The arc here is broadly about Alex’s seemingly haphazard approach kind-of bonding his team, and at least proving himself in some degree by the end of the arc.  Obviously that’s rather undermined by the fact that they don’t stick together because we’re going into another relaunch, but at least we’re shown that Warpath is won round to the idea that Havok knows what he’s doing.  And the final issue has a good epilogue scene with Havok explaining to Dazzler that he’d rather be the butt of the joke than end up grim and depressed like Scott did.

There’s a good story in here, but it’s not well served by the art, which can’t handle the comedy.  But with a different artist, this could actually have been the start of a promising series.

Bring on the comments

  1. JCG says:

    Who is “you-know-who”? Presumably not the one from Harry Potter.

  2. Chris says:

    @JCG

    Voldemort there is Donald Trump …

  3. Michael says:

    I wasn’t entirely sold on this storyline… everyone, as usual, feels a little off-model personality-wise under Rosenberg’s pen. The constant snark between the characters was more grating than ingratiating.

    But this annoyed me less than New Mutants or Multiple Man… probably because the plot actually made a minimum of sense, and it actually lurched to a proper kind of resolution.

    And you know, Alex Summers has -always- been at odds with the life of the X-Men. How many times have he and Lorna walked away, only to get sucked back in? He’s always been a sub-par leader, no matter what team he’s working with–the X-Men,X-Factor, Starjammers, Unity Squad–and it often feels like writers struggle to make him interesting and consistent yet different from Scott. They tried making him evil, and no one liked that, so it got fixed at last. And now he’s the guy who makes impulsive, often bad, choices, and who takes the hit for the team. Fitting for someone named Havoc. And I’m sure we’ll see him again soon, but if we don’t, I won’t shed a tear.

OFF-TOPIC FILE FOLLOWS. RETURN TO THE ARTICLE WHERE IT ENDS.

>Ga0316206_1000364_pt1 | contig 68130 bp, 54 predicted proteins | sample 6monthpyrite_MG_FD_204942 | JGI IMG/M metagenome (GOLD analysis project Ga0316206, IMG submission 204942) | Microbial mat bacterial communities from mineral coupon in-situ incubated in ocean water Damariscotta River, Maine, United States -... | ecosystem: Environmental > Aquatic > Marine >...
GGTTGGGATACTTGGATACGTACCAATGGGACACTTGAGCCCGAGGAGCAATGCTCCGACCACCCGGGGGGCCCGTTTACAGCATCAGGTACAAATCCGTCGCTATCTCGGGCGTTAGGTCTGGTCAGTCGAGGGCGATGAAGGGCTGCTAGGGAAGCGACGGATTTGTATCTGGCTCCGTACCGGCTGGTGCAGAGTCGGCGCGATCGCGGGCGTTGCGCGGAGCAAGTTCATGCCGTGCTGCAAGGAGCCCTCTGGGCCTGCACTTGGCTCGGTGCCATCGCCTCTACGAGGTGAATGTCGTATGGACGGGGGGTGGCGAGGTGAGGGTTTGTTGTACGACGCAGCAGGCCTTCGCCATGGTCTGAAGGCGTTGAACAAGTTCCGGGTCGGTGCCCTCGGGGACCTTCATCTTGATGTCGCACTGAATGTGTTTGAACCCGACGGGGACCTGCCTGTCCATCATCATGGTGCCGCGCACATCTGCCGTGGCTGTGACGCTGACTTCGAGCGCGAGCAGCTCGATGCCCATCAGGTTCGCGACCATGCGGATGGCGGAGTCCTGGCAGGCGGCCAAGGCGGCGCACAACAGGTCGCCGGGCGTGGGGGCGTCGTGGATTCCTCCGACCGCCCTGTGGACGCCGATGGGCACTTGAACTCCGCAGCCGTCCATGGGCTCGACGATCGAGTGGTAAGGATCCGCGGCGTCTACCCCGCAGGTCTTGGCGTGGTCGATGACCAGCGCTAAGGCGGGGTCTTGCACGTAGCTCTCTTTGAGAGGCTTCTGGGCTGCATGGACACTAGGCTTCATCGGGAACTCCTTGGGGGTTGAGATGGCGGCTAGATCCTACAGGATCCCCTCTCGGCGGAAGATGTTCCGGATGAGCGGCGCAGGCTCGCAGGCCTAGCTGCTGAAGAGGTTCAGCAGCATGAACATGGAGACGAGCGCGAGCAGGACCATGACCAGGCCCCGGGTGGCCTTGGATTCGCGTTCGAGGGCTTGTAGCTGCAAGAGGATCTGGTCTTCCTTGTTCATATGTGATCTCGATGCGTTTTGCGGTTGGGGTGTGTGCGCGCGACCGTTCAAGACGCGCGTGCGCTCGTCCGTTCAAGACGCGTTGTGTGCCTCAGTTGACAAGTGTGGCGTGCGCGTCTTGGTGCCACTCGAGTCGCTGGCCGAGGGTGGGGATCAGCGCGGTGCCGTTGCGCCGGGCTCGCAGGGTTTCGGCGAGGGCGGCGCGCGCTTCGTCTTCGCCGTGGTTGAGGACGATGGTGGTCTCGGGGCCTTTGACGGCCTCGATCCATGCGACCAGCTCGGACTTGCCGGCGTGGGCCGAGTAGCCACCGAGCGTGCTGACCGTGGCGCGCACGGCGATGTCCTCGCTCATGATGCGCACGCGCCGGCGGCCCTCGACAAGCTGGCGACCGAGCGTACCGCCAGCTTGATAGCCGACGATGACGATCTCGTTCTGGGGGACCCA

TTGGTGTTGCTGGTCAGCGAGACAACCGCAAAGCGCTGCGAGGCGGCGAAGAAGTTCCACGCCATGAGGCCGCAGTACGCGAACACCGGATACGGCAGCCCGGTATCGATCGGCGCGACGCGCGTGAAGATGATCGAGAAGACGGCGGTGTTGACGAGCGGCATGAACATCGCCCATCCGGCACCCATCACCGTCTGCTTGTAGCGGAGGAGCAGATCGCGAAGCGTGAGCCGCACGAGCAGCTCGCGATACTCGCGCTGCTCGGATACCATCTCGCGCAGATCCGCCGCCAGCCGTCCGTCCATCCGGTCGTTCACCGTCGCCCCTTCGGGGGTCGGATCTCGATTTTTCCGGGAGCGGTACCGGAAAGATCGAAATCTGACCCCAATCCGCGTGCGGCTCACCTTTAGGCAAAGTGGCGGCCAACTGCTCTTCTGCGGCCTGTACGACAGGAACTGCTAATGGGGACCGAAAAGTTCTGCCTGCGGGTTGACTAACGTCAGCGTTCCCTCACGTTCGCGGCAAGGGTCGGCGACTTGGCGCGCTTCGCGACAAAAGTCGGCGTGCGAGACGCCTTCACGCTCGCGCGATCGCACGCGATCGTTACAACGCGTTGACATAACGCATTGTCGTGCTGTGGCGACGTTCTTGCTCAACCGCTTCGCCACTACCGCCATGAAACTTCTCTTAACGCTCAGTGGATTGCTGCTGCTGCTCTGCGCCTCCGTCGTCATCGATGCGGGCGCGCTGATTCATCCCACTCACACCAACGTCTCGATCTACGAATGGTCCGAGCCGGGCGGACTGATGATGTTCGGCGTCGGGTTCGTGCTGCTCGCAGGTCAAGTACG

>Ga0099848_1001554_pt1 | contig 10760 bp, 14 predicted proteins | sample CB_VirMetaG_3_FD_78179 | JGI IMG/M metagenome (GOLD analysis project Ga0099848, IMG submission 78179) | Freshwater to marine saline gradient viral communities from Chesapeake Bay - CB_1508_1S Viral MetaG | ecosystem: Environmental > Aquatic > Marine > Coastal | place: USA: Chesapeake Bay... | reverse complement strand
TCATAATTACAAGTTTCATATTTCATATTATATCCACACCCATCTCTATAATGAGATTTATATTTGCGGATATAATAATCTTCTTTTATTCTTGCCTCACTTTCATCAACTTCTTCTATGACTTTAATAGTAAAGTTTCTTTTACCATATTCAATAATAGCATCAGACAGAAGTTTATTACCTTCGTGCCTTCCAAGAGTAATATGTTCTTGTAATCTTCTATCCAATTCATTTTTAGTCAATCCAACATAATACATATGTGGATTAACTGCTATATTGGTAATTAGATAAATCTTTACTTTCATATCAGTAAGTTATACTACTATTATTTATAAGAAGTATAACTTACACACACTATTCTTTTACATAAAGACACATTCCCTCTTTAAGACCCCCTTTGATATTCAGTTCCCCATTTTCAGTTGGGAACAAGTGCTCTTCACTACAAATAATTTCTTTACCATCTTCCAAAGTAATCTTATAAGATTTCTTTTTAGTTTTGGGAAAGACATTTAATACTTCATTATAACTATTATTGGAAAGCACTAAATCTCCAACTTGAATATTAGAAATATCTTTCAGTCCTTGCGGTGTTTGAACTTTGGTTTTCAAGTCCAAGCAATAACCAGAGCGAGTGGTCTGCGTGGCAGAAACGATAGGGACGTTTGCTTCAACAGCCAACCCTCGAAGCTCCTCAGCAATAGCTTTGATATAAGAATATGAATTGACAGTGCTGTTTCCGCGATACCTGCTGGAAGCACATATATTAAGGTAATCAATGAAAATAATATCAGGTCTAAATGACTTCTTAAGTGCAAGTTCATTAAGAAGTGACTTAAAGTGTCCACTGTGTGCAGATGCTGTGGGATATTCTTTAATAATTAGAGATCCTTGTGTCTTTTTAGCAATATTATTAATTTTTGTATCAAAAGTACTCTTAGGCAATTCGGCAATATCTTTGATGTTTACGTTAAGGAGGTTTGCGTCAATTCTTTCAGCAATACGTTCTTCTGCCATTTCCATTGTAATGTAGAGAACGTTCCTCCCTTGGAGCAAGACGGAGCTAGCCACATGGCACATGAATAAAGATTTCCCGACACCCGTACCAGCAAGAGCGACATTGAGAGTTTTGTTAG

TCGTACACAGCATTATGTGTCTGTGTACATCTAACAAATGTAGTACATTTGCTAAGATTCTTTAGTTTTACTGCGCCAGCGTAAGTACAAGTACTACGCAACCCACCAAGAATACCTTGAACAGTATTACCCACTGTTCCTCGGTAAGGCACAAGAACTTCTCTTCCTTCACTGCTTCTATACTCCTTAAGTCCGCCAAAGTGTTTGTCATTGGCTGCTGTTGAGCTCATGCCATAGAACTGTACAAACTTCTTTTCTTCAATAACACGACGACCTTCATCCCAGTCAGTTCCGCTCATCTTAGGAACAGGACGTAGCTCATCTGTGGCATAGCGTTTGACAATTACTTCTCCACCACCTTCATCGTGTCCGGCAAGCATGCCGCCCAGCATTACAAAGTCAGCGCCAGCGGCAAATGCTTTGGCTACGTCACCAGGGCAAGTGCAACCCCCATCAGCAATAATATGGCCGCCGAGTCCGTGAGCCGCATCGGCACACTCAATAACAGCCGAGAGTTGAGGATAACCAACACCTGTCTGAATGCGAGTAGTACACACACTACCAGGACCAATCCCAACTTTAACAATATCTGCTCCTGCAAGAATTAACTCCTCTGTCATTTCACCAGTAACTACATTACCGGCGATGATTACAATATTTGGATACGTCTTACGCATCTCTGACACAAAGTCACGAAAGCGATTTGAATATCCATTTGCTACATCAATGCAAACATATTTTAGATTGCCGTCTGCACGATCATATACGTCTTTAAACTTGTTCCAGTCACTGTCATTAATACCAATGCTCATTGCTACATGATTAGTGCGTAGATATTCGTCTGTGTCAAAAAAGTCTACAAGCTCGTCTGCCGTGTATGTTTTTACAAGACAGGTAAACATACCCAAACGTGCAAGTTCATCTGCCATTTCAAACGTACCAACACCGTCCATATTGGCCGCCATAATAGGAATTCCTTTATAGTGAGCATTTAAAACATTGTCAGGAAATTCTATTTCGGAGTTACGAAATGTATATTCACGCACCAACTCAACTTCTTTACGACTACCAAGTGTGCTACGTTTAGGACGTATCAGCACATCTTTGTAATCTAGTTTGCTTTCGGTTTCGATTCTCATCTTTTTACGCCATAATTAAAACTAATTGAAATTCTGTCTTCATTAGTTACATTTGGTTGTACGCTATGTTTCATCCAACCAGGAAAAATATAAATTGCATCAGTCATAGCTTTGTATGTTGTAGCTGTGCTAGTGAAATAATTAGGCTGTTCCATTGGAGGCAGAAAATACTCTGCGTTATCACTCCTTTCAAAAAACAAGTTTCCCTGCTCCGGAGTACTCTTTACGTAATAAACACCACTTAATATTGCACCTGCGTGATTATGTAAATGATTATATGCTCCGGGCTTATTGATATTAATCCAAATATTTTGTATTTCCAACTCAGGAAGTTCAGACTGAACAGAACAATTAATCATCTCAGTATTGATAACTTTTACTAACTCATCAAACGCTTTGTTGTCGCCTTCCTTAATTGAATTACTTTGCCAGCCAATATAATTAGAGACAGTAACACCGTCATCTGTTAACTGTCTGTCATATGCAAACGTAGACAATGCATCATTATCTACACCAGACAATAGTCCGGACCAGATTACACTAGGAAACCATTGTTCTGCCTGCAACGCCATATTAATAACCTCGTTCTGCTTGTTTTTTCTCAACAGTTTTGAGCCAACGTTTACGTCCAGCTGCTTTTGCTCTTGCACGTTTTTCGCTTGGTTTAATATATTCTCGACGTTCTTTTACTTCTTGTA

And hey, this brought Banshee back into circulation at long last and hopefully now he can work his way back towards normality. I’m okay with the reset button on this, as it’s long overdue given how his fellow Horsemen–Daken, Sentry, and Grim Reap-(oh, whoops)–got on with life afterwards.

    Still, I honestly don’t understand how Rosenberg keeps getting these X-related storylines, and why they’re handing him Uncanny after the Disassembled arc concludes. Is he really that popular?

  4. Thom H. says:

    This arc felt a little manic to me, but I guess Rosenberg’s thing is “having too much going on.”

    I did really like his use of Dazzler — he upped her powers considerably in a couple of ways.

    Still don’t like Havoc’s costume, especially when rendered “realistically” by Greg Land. How hard would it be to ditch the headgear and design something based on a circle motif on the chest?

    Honestly, I think a lot of Rosenberg’s appeal is that he doesn’t just jettison past character history (in most cases). Instead, he uses it in new and inventive ways while also making the characters more light-hearted. His scripts are fun to read.

  5. Gary H says:

    I was very disappointed by this as the outback era is my personal fav, but this review has made me wonder if a lot of my unhappiness was due to the broadness of the art.
    Alex felt very out of character as he’s never been the loveable loser. He’s the guy who tries to hard but without Scott’s orphanage baggage. It did not feel like the same Alex from x-factor or Uncanny Avengers. And I am really annoyed that it was sold as an ongoing when just a mini.
    But I love those characters and there were great moments so i’ll stick with rosenberg (especially as New Mutants was so good).

  6. Chris J says:

    I love how #13 had a big #1 on it, with a BOLD NEW ERA that lasted 5 issues.

    The banter felt like it was trying really too hard to be funny. It would have been nice to acknowledge that Alex was, you know, in X-Factor working for the government for a considerable amount of time.

  7. Chris V says:

    I don’t think Rosenberg is a big enough name to carry the relaunch of the main title in the X-line, no.
    However, I don’t think that Marvel have many writers who have that sort of appeal anymore.

    It’s more a matter of Marvel rewarding writers who agree to sign contracts with the company. Marvel is willing to give them big name titles.